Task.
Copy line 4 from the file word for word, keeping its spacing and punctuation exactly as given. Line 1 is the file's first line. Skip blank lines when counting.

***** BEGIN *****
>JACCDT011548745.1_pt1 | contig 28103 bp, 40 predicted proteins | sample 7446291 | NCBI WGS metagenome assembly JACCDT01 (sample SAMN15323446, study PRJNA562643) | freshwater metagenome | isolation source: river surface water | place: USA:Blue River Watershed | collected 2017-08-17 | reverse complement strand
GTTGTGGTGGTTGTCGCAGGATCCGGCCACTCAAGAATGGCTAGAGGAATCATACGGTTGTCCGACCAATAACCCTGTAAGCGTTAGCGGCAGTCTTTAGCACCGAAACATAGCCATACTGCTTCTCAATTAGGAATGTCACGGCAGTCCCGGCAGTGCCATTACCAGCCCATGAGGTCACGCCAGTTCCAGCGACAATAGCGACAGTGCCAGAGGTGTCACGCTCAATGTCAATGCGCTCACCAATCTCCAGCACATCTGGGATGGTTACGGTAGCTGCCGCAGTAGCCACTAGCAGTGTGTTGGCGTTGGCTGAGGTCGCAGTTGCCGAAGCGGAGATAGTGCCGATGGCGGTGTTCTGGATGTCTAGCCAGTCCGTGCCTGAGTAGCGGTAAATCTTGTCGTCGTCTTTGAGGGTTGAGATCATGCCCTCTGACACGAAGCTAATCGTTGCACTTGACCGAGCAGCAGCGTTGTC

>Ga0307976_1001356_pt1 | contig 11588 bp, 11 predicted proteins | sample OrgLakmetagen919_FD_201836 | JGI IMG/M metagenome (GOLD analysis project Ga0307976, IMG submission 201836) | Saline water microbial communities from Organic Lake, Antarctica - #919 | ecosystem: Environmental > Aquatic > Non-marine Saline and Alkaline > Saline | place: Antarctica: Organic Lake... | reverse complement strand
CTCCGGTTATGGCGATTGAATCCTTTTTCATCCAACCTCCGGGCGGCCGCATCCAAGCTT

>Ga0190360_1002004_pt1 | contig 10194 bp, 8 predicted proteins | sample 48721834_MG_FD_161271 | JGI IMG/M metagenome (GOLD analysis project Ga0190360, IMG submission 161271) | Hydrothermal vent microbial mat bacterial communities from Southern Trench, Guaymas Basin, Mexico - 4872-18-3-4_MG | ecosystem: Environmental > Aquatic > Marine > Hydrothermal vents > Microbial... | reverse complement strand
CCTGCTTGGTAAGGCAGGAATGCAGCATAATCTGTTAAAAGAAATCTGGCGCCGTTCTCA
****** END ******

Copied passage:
CTCCGGTTATGGCGATTGAATCCTTTTTCATCCAACCTCCGGGCGGCCGCATCCAAGCTT